Infantile Eczema – Atopic Dermatitis (Infant Skin Problems)
A common skin condition, Atopic Dermatitis involves scratching often leading to redness, swelling, cracking, “weeping” of clear fluid, crusting, and scaling of the skin. Itchy rashes can be widespread or limited to a few areas.
Between 10 and 20 percent of people worldwide develop Atopic Dermatitis, making it the most common type of eczema. For an estimated 65 percent‚ Atopic Dermatitis begins during their first year of life, and 90 percent have the condition before age 5. While rare, Atopic Dermatitis can first appear at puberty or later.
Atopic Dermatitis beginning during infancy is called Infantile Eczema. In infants, the itchy patches tend to develop on the scalp and face, especially on the cheeks. For some children, the condition completely resolves by age two.
Atopic Dermatitis also can be a lifelong condition. Fortunately, it tends to become less severe with age. During the teenage and young-adult years, the itchy patches often develop on the elbows and knees. Other common sites for these patches are the hands, feet, ankles, wrists, face, neck, and upper chest. Patches are not limited to these areas; they can appear anywhere on the body, including around the eyes and on the eyelids. In teens and adults, patches of Atopic Dermatitis are typically dry, red to brownish gray, and may be scaly or have thickened skin.
Having —or having once had—Atopic Dermatitis increases the risk of developing hand Eczema. Some people who see their Atopic Dermatitis clear during adolescence develop hand Eczema as adults. About 50 percent of those who develop Atopic Dermatitis continue to experience skin inflammation as adults, often in the form of hand Eczema. Hand Eczema has many causes. Overexposure to an irritant, an allergic reaction, or a fungal infection can cause hand eczema. Since having — or having had— Atopic Dermatitis tends to leave one with a lifetime of dry, fragile skin, the skin is usually more susceptible to irritants, allergens, and fungal infections. Without proper diagnosis and treatment, hand Eczema can become long lasting, interfering with everyday activities
Treatment involves using medication as directed and making lifestyle changes. Hand Eczema can be stubborn. It may take months for the patches of red, scaly, and inflamed skin to heal. For hand Eczema to resolve, patients must continue using the medication as directed, keep appointments with the dermatologist, and not get discouraged. Eczema/Atopic Dermatitis
* Protect hands against soaps, cleansers, and other chemicals by wearing gloves.
* Use lukewarm water and very little soap when washing the hands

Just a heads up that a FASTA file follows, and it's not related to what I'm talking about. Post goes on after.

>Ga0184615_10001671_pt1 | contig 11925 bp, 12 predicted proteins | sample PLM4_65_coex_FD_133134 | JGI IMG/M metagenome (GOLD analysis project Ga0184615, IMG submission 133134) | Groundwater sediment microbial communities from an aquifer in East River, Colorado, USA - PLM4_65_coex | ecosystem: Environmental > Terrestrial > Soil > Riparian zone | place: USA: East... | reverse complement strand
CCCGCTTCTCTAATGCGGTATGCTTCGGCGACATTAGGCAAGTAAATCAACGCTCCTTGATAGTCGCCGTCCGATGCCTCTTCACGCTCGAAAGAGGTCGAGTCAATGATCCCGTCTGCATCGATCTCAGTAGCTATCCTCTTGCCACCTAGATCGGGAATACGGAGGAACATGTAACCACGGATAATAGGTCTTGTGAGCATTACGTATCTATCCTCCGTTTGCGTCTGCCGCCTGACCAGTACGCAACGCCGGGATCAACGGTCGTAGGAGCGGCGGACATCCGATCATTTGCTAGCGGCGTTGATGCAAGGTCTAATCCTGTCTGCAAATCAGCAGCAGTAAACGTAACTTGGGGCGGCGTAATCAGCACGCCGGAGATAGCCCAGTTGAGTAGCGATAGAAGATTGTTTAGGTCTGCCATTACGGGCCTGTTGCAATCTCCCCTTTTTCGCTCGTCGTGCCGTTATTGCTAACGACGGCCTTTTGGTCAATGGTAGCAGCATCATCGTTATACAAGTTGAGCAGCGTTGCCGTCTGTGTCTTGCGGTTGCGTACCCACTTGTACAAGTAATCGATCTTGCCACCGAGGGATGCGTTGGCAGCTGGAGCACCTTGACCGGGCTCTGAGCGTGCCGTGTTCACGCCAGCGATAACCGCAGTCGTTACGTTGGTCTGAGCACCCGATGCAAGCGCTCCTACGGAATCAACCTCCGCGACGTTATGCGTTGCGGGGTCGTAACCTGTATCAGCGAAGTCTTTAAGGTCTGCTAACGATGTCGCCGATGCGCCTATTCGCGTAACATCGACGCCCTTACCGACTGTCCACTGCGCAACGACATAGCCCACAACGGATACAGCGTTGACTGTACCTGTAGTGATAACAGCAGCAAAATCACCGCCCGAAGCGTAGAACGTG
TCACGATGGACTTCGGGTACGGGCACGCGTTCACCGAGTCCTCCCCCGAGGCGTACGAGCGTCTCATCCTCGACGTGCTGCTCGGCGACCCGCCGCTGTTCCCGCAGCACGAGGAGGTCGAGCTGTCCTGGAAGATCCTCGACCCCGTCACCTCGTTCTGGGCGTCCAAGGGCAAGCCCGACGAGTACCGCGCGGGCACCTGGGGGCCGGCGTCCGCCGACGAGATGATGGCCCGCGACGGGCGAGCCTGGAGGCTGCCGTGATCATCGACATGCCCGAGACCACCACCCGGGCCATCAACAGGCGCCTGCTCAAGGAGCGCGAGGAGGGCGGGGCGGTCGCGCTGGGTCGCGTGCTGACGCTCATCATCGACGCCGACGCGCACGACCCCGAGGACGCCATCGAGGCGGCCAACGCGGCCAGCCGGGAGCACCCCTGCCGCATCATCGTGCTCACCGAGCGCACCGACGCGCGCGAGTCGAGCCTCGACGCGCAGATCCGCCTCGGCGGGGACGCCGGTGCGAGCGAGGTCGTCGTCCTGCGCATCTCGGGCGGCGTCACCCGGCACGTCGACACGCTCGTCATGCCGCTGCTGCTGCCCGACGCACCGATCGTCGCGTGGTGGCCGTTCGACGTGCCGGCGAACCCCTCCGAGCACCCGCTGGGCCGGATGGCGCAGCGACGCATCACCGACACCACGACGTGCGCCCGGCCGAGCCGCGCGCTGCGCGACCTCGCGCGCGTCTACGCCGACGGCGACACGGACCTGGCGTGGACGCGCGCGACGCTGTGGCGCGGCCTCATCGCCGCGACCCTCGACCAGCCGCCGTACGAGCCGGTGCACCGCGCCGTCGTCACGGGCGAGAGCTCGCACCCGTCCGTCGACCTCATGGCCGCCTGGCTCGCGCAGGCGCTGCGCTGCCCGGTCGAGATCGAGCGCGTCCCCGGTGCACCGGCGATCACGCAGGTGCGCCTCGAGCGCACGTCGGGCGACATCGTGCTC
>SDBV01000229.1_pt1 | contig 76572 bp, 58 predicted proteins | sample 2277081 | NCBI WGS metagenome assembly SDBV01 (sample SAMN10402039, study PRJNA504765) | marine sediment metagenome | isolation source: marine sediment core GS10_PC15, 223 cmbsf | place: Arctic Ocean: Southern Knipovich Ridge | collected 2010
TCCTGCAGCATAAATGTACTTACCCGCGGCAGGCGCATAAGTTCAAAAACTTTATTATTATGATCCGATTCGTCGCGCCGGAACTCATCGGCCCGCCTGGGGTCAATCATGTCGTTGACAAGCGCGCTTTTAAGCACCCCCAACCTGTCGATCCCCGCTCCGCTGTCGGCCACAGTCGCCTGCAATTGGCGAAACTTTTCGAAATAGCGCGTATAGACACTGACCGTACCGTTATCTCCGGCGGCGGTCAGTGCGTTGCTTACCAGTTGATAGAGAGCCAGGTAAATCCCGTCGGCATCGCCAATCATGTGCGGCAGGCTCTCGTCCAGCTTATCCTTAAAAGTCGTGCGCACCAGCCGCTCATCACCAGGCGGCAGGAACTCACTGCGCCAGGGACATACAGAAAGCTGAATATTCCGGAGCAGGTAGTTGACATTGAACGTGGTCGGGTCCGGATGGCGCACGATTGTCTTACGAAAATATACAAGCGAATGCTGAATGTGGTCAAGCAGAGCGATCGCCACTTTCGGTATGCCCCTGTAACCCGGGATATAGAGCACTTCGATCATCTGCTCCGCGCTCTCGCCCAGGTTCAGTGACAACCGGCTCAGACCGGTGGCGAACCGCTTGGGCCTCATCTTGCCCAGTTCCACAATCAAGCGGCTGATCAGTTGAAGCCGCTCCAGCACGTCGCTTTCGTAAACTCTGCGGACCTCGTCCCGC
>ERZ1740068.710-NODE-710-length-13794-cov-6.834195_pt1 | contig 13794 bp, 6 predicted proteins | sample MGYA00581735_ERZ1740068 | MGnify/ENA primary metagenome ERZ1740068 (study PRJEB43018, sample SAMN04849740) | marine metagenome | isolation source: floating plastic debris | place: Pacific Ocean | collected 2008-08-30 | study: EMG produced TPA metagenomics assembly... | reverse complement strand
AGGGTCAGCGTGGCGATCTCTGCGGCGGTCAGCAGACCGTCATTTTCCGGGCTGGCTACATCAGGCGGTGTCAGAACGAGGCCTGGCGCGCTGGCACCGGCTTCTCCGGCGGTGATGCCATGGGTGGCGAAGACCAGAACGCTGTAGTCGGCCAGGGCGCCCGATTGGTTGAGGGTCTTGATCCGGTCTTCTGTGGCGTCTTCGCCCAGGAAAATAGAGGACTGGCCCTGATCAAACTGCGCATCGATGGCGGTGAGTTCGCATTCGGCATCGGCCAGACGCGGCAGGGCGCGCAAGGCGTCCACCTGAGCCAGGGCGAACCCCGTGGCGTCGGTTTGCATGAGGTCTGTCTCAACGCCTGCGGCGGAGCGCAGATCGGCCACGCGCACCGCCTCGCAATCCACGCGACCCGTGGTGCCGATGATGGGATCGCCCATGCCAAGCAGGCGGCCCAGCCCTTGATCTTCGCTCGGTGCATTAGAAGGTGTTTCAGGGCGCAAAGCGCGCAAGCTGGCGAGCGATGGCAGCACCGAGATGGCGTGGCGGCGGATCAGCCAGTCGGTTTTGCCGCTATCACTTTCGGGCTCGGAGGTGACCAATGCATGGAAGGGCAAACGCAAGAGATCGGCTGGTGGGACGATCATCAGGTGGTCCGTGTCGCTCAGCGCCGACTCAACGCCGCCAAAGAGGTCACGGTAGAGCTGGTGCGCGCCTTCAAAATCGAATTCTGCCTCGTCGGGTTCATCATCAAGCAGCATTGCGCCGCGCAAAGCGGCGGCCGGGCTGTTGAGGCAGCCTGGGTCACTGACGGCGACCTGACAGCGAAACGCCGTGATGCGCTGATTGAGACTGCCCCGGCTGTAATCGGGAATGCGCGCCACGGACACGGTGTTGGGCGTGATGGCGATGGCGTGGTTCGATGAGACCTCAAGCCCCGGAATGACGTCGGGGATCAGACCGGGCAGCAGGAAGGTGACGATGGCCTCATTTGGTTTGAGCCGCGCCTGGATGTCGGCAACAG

* To keep hands soft and supple, apply the dermatologist-recommended product frequently throughout the day.
Several studies suggest that certain foods can worsen Eczema. Studies show that eliminating the culprits from a child’s diet often leads to dramatic improvements within a short time. Before eliminating foods from a child’s diet, be sure to discuss the plan with a dermatologist. Some elimination diets can cause children to suffer from severe nutritional deficiencies.
Many everyday objects can irritate the skin and cause Atopic Dermatitis to flare. Wool and other fabrics that feel rough to the touch, juices from meats and fruits, jewellery, and even some lotions can worsen Atopic Dermatitis. Learn what irritates the skin and limit contact with these things. Eliminating contact with airborne substances provides little relief for Atopic Dermatitis but can be important in controlling hay fever and asthma.
Skin tests and blood tests can sometimes help to identify a food allergy, asthma, and hay fever. These tests are seldom helpful for identifying the cause of Atopic Dermatitis.
Consult a dermatologist as other skin conditions can resemble Atopic dermatitis. Medical research continues to show that the most effective treatment plan involves using a combination of therapies to treat the skin and making lifestyle changes to control flare–ups.
* Applying a corticosteroid or one of the newer immune–modifying medications to the skin can help reduce the inflammation and itch. Sometimes an antihistamine is beneficial. If the patient has an infection, which is common in patients with atopic dermatitis, an antibiotic will be prescribed. For severe cases, a dermatologist may recommend ultraviolet (UV) light therapy or another treatment.
* Lifestyle changes include frequently applying an appropriate moisturizer, avoiding certain clothing and using Eczema–friendly bathing techniques.
* Finding an allergy caused by food or something in the patient’s environment can be beneficial. Sometimes eliminating allergens brings great relief when combined with appropriate treatment and lifestyle changes.
Skin & Scalps is a world class center dedicated to skin care and specializes in housing an experienced Dermatologist, Dr. Sohana Sharma, who can provide world class Skin Treatments, for skin diseases and make your skin look beautiful.
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